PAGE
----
Stories about: Kids’ Safety

Transgender protections: Keeping kids safe

a gender neutral restroom for transgender people
PHOTO: ADOBE STOCK

The next time you need to use a public restroom, stand outside the door and take a moment to think about which one you should use. Would you feel safer in the ladies’ room, or would using the men’s room make you more comfortable? Now consider that the average person urinates between six and eight times a day — more often if they’re drinking a lot of fluids. Imagine facing this dilemma every time you feel the urge.

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Concussions: Prevention and recovery for soccer players

Dr. O'Brien concussions in soccer players thriving lead image
PHOTO ILLUSTRATION: PATRICK BIBBINS/BOSTON CHILDREN’S HOSPITAL

As kids and teens get ready for the start of a new school year, many will be lacing up their cleats in anticipation of the coming soccer season. Playing soccer brings together all the benefits of rigorous exercise, fun with friends and an unlimited abundance of orange slices. However, participation also comes with the risk of injury.

Concussions, a type of traumatic brain injury, are all too common in the soccer world. It’s clear that the protection mouth guards provide is far from sufficient for protecting your child from a concussion. So, if soccer’s protective equipment can’t keep players safe, what can?

Dr. Michael O’Brien, director of the Sports Concussion Clinic at Boston Children’s Hospital, helps athletes who have sustained concussions get back in the game and works with athletes to prevent sports injuries, including concussions. His advice to players, parents and coaches on what athletes can do to reduce the risks of concussions revolves around effective and clear communication.

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Protect your kids from dog bites: Tips from the experts

Dog bite prevention
Winston and Cal taking a break from play time. Socializing can help reduce aggression in dogs.

Working in the Department of Plastic and Oral Surgery at Boston Children’s Hospital, Dr. Carolyn Rogers-Vizena treats many young patients with dog bites. “We see everything from small lacerations that can be repaired in the Emergency Department, to bone-crushing facial injuries that require multiple reconstructive operations,” she says.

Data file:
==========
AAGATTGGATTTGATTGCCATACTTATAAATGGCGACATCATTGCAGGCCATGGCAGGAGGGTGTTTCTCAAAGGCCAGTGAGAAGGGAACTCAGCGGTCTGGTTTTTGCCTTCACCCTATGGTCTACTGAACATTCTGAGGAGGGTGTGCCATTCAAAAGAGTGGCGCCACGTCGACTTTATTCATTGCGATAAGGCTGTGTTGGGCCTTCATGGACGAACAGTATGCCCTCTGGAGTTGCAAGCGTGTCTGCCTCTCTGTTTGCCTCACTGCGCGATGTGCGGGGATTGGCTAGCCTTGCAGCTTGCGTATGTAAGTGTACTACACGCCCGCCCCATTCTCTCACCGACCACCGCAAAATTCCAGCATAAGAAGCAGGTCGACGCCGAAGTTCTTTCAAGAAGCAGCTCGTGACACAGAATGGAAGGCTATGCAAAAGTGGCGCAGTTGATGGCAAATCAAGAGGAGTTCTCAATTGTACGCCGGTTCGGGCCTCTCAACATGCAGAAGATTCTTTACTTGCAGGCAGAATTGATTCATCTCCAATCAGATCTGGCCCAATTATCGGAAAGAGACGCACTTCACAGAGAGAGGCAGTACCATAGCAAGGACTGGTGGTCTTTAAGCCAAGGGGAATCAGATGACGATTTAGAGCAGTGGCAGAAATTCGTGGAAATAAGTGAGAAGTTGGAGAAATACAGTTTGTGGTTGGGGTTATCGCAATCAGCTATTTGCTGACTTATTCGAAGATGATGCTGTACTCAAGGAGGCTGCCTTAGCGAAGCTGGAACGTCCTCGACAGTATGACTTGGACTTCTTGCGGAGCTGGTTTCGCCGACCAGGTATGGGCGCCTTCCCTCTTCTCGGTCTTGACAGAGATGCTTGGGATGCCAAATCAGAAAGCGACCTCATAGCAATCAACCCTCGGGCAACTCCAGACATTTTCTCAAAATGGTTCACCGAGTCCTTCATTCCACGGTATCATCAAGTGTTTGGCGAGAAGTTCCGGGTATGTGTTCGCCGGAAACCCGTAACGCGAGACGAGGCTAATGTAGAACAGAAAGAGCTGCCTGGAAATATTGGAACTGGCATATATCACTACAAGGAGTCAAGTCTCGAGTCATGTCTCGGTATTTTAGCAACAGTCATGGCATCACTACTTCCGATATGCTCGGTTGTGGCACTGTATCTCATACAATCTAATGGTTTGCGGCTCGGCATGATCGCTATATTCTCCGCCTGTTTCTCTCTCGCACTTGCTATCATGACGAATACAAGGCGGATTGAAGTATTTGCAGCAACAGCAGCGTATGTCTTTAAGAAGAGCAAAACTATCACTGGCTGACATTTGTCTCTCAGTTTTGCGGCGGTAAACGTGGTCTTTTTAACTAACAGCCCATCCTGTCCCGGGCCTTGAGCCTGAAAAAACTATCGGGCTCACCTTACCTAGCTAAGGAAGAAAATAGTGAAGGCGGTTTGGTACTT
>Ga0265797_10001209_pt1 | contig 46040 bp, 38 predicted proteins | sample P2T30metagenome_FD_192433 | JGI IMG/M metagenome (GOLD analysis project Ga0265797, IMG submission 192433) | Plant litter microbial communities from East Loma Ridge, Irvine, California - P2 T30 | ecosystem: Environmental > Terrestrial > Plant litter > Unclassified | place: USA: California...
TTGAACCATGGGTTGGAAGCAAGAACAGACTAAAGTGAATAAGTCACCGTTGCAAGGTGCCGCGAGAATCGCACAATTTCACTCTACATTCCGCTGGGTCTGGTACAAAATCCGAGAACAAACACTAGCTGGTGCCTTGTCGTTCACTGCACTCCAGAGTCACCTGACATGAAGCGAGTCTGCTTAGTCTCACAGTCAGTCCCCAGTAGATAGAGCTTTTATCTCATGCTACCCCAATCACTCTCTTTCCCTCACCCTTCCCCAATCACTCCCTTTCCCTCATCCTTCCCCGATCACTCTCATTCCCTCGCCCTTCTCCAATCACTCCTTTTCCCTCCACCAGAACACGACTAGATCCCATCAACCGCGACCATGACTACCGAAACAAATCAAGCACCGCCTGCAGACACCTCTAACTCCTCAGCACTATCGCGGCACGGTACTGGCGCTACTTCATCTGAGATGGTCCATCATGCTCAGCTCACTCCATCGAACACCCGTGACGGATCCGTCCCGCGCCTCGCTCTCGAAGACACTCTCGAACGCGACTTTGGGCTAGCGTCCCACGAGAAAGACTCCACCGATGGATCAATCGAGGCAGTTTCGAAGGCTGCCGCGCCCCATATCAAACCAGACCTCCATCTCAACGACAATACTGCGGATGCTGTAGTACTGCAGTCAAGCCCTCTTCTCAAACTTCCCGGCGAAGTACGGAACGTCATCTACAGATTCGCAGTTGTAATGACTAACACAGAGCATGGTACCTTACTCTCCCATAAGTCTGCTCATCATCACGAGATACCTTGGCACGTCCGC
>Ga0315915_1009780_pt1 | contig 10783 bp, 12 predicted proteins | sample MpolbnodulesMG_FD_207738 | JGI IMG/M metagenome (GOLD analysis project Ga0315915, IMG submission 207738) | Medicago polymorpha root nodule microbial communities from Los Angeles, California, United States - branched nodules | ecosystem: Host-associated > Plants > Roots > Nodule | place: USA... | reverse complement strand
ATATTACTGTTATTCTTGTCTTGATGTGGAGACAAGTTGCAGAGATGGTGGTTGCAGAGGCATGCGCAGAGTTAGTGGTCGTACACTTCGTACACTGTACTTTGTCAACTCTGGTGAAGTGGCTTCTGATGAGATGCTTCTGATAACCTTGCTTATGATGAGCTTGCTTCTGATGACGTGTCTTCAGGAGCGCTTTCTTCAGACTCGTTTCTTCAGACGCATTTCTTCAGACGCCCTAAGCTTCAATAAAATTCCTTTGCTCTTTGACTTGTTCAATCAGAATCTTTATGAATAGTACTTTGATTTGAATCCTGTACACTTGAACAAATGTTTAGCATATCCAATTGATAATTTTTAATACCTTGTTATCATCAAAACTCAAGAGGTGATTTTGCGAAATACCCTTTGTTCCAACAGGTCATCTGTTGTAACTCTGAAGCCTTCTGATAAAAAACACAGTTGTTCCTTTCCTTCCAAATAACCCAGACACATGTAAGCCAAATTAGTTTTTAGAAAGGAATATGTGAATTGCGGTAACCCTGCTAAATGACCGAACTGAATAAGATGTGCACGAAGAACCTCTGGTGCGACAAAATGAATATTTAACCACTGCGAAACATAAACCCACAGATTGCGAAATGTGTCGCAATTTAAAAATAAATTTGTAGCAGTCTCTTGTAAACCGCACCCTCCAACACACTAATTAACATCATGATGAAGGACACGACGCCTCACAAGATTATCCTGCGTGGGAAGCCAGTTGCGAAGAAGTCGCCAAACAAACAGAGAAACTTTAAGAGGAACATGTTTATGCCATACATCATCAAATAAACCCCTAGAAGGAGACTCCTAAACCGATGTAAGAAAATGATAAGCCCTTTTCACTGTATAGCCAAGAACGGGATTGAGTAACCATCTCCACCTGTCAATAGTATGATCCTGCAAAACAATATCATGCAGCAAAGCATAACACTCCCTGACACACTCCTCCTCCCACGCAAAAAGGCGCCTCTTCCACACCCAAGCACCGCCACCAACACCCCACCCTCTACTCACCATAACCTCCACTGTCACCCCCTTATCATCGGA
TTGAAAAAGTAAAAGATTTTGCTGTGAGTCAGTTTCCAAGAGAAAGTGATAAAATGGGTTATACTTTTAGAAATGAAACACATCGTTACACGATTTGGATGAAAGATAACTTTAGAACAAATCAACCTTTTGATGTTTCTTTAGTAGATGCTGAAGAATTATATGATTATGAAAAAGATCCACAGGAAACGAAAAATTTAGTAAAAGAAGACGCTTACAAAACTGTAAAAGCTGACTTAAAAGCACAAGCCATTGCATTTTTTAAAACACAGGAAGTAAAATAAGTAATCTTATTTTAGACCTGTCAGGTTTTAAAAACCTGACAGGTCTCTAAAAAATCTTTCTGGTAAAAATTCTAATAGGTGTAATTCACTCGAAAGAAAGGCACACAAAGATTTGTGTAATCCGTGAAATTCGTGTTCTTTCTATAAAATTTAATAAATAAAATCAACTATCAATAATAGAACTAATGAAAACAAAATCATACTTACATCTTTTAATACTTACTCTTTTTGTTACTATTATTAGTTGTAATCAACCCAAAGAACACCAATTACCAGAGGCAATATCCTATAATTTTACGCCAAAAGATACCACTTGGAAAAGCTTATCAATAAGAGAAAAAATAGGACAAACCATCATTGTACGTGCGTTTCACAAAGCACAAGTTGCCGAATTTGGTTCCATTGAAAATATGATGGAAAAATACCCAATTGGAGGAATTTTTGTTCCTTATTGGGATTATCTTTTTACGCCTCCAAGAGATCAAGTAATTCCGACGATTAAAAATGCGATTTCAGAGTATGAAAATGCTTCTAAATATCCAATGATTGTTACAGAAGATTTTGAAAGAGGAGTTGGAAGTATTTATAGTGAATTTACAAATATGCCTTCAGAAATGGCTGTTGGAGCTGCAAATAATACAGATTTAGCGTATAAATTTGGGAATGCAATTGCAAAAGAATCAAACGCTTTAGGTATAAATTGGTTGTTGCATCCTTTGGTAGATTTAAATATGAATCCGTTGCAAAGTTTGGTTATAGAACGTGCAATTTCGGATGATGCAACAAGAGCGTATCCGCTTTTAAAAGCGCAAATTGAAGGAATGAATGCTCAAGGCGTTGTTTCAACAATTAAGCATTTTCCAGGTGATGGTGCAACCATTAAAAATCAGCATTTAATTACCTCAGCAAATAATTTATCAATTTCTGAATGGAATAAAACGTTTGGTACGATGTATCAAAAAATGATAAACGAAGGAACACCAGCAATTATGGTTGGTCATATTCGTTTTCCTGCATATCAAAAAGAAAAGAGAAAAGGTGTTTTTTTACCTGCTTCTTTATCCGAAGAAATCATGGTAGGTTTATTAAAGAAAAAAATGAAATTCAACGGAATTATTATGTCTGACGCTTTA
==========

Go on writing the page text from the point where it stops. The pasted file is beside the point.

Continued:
No matter the severity, dog bites happen every day, and for the most part, they are avoidable. Local veterinarian Dr. Neil Storey teams up with Rogers-Vizena to answer parent’s questions to help their children enjoy man’s best friend in the safest and healthiest ways possible.

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Gun violence and children: Why it’s a public health issue

pediatric gun deaths
Images by Patrick Bibbins

“There have been more than 52,000 pediatric firearm deaths in the past 18 years,” says Dr. Eric Fleegler, a pediatric emergency physician at Boston Children’s Hospital as he kicks off his talk. It’s May 3, 2018, and he’s sharing the startling statistic with a rapt audience at the hospital’s Special Grand Rounds on Trauma and Gun Violence.

Later that same day, a 10-year-old Ohio boy will be shot in the face while he sleeps in bed, one of 11 bullets to enter his home during a drive-by shooting. Three North Dakota siblings ages 6 to 14 will be murdered by their mother — who will then kill herself — with a handgun. The following day, a 3-year-old South Carolina boy will fatally shoot himself in the head while playing with a gun he finds at a family friend’s home.

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